I’m re-reading for the first time in many years Bernard Bailyn’s classic Ideological Origins of the American Revolution, which deservedly won both the Bancroft and Pulitzer prizes. An early footnote (yes, I always take in the footnotes) quotes George Orwell from 1948: “At any given moment there is a sort of all-prevailing orthodoxy, a general tacit agreement not to discuss some large and uncomfortable fact.” Orwell thought the remedy to what might be called the monopoly of the media-academic-complex was the revival of the pamphlet. May I suggest that the blog, like Power Line, is the modern day equivalent of the pamphlets of the revolutionary era?
Bailyn paraphrases Orwell’s description this way:
The pamphlet is a one-man show. One has complete freedom of expression, including, if one chooses, the freedom to be scurrilous, abusive, and seditious; or, on the other hand, to be more detailed, serious, and “highbrow” than is ever possible in a newspaper or in most kinds of periodicals. At the same time, since the pamphlet is always short and unbound, it can be produced much more quickly than a book, and in principle at any rate, can reach a bigger public. Above all, the pamphlet does not have to follow any prescribed pattern. It can be in prose or in verse, it can consist largely of maps or statistics or quotations, it can take the form of a story, a fable, a letter, an essay, a dialogue, or a piece of “reportage.” All that is required is that it shall be topical, polemical, and short.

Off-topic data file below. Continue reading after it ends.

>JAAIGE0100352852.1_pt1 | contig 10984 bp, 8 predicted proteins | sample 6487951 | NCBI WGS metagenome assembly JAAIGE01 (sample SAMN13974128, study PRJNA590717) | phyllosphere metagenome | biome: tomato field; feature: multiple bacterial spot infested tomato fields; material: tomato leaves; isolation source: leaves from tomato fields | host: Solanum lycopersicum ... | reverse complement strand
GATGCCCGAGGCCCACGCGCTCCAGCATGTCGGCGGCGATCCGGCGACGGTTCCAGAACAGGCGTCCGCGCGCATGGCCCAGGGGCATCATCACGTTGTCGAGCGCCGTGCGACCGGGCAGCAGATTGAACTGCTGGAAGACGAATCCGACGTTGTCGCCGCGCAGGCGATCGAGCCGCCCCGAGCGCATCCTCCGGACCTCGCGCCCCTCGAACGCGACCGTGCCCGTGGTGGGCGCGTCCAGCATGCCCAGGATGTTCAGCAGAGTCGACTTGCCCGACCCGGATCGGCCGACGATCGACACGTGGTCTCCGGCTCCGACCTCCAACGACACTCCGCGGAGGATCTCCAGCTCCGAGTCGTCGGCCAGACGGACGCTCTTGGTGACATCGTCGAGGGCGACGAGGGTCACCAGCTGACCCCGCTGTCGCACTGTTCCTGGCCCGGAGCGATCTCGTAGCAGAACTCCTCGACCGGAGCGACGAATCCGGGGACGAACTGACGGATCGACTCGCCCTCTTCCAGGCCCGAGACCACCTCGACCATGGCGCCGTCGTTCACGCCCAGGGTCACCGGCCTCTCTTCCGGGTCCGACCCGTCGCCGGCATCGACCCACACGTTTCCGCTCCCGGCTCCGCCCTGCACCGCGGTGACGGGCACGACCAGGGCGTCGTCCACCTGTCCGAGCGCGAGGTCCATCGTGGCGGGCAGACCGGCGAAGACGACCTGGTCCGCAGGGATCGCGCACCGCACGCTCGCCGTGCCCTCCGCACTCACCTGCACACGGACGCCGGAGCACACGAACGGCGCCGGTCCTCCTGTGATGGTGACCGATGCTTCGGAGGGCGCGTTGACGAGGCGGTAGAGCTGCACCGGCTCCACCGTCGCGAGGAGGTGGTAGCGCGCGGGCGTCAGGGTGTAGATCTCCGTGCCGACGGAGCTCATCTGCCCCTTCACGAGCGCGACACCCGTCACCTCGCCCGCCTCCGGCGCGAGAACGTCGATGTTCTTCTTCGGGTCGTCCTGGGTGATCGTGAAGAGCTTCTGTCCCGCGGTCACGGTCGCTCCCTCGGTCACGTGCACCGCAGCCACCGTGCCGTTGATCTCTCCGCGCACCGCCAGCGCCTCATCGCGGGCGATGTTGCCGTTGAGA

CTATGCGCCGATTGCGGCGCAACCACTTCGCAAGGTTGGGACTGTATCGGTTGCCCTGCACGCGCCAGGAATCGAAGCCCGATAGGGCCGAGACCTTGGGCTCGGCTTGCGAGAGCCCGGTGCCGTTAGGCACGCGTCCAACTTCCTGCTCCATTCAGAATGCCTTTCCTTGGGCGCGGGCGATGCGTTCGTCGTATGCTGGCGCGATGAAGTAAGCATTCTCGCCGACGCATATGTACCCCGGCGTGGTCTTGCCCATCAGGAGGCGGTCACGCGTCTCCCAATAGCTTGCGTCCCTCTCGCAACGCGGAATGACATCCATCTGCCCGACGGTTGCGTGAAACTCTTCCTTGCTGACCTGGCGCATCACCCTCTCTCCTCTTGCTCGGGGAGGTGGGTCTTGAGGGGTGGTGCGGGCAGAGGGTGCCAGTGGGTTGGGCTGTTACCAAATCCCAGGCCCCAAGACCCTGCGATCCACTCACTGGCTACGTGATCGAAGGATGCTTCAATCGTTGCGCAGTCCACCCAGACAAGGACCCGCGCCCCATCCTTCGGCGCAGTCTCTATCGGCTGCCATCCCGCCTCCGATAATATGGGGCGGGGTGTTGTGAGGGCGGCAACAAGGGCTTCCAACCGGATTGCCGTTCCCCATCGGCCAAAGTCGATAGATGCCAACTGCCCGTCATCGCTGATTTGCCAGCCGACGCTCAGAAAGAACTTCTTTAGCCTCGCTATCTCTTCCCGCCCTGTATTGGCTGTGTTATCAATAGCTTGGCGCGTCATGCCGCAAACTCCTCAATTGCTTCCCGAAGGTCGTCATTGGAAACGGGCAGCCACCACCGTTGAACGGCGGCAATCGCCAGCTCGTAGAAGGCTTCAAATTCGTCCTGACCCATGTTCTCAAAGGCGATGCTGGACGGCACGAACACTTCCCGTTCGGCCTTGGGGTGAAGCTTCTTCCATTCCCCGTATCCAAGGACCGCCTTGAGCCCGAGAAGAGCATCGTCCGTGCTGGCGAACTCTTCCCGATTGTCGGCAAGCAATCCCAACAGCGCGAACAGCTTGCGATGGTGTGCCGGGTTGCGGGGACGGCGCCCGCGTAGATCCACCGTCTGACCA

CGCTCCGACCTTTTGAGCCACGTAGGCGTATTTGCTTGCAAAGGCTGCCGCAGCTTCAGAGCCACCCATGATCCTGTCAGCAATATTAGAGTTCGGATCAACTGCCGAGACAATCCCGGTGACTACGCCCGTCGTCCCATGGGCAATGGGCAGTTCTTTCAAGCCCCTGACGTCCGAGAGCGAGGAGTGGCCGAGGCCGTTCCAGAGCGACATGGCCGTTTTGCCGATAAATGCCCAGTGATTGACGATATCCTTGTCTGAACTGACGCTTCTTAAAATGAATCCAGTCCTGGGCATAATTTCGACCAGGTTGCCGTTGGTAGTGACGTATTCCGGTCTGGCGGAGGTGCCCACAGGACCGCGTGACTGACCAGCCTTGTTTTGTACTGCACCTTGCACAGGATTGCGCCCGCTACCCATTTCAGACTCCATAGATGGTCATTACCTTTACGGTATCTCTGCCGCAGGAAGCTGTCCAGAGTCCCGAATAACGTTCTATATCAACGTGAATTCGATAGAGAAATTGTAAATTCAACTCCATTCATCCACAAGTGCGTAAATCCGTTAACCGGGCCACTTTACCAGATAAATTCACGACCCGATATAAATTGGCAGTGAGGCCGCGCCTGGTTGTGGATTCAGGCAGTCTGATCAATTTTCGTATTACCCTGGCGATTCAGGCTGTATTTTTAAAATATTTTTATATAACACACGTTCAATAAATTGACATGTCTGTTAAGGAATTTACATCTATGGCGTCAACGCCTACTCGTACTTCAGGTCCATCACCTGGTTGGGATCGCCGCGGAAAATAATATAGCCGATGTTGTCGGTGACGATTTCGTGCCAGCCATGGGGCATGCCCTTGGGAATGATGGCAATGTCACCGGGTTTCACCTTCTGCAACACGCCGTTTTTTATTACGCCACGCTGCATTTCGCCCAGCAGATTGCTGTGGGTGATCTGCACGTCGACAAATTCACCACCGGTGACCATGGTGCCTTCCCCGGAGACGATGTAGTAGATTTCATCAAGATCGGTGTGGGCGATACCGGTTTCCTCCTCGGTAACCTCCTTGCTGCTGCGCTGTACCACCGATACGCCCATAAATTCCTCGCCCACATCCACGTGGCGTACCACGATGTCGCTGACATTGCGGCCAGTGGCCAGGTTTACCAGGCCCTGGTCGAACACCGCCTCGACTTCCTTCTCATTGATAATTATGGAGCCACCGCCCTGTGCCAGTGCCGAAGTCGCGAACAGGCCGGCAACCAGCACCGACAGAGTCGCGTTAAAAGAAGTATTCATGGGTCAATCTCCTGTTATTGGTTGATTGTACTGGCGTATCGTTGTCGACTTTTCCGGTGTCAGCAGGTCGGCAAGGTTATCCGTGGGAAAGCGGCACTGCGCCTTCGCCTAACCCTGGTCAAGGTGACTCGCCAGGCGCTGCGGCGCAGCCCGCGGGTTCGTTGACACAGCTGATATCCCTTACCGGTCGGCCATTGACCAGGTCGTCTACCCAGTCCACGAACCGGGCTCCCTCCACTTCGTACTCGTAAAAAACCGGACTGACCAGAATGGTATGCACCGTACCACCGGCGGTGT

Just so. Bailyn went on to argue that pamphlets (like the most famous one, Tom Paine’s Common Sense) was where the ideas of the American Revolution were worked out in real time—and not so much the newspapers, of which there were many at the time. Sounds a lot like today, with our somnambulant mainstream media.
According to our control panel dashboard, since its origin Power Line has published over 35,000 individual posts. It makes rather difficult my idea of compiling an e-Book of “The Best of Power Line.” But with enough advance orders at $1.99 we might just sit down and try it! I think, however, I’ll give it a different title: The Ideological Origins of the Power Line Revolution. I’ll see if we can get a dust jacket blurb from Dan Rather.
JOHN adds: Professor Bailyn was one of the great historians of the 20th Century; he was also my younger brother’s PhD adviser.